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Since most kayaking is done for recreation ...
Some kayaks have bulkheads and hatches - they create water resistant chambers and add a lot of floatation. If one is worried about floatation despite having bulkheads and hatches, float bags or dry bags might alleviate those fears.
Other kayaks might not have much in terms of built in floatation - typical bulkhead/hatch-less design is an example of that. Float bags are then used to make sure that boat stays above the water.
Absence or presence of bulkheads and hatches does not differentiate between recreational and non-recreational kayaks. WW playboats, racing K1 don't have anything in terms of floatation, but no one will attempt to bundle them with rec boats
And, other folks become ingenious by using other methods of giving extra floatation - inflatable travel/relationship companions, expanding marine foam, pool noodles, beach balls, whatever floats your boat.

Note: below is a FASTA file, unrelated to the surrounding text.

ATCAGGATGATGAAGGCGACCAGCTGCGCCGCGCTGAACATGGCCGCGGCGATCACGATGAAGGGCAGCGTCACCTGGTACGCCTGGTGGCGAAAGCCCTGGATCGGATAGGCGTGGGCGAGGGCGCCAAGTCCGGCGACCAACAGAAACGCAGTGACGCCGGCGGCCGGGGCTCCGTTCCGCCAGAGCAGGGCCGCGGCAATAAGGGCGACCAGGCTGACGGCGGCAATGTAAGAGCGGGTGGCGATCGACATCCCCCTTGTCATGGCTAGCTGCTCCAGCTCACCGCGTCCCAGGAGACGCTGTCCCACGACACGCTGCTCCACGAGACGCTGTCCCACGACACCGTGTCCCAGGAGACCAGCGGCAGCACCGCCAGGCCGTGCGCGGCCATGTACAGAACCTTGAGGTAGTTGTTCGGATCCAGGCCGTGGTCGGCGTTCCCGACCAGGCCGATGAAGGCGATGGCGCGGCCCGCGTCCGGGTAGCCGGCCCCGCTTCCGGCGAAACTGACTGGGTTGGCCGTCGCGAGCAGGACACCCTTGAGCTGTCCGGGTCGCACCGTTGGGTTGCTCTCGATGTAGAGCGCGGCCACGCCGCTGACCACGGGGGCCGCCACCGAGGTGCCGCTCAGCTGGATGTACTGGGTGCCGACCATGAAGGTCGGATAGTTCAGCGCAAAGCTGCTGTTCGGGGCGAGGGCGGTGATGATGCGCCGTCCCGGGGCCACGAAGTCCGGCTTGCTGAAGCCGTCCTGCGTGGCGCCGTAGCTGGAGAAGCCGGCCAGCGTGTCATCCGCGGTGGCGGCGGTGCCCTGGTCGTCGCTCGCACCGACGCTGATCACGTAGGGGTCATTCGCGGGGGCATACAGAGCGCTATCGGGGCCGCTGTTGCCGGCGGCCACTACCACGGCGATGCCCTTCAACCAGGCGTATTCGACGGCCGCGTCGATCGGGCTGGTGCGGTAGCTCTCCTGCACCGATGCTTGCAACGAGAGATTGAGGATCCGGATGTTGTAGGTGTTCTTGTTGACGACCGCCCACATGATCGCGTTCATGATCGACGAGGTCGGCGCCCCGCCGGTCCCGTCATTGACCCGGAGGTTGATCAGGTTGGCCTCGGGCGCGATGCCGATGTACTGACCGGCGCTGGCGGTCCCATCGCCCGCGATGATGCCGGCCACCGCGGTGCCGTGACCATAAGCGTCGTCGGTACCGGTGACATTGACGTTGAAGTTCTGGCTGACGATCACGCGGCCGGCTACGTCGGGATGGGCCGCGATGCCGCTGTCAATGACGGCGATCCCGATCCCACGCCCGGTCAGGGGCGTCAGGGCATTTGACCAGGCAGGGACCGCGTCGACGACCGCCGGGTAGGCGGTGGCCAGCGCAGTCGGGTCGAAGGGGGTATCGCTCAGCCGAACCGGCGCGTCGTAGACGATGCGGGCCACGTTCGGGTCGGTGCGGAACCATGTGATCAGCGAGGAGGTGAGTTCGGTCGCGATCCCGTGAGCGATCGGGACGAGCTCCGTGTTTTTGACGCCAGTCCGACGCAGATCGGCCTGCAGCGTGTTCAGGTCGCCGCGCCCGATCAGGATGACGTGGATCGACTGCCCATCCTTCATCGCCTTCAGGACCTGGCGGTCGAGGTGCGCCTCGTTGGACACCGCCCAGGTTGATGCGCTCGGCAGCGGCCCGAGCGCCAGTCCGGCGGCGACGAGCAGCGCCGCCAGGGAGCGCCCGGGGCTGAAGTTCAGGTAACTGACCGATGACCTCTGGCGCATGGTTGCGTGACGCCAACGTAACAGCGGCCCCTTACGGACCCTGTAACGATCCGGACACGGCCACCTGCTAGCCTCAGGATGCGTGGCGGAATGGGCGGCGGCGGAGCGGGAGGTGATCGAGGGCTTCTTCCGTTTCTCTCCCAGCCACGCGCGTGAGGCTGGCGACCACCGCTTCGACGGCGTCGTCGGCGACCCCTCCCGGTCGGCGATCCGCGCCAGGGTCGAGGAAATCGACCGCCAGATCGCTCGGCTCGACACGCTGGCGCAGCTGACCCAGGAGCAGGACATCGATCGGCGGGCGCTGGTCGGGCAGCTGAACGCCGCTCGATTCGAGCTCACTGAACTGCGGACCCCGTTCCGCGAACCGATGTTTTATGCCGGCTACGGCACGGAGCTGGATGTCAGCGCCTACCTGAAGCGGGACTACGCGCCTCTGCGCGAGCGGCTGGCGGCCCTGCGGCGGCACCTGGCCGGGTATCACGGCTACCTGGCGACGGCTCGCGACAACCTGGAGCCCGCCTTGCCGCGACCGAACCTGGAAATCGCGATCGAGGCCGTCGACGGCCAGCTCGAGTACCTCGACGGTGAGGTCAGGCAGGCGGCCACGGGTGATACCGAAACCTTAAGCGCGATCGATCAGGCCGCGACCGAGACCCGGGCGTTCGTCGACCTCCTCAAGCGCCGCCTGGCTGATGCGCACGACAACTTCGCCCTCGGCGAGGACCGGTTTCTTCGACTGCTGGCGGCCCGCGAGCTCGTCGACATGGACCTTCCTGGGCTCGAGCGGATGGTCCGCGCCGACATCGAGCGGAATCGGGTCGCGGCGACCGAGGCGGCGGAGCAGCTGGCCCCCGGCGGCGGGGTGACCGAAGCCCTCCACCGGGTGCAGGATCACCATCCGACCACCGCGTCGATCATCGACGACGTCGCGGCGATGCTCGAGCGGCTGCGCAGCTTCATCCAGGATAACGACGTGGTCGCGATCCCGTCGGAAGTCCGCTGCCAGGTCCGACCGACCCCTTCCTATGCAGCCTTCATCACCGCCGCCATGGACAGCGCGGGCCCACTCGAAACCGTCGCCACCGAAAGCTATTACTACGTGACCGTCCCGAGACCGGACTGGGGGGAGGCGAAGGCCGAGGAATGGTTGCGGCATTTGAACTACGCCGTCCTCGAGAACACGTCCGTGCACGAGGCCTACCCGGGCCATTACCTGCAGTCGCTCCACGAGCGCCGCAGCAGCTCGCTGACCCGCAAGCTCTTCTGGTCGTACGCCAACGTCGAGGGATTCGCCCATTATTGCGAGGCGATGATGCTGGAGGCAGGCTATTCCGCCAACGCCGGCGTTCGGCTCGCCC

Lifting a boat out of the water - to drain it -
will involve muscles and technique to be efficient.
Each gallon of water weighs 8 lbs .
Now consider that weight sloshing around, inside the kayak.
Securing those float bags so they don't slip out is important.
Just because they fit when its upright doesn't mean,
they'll stay in position when the boat is flipped over.
What is keeping them in place, a tether, a clip, etc. ?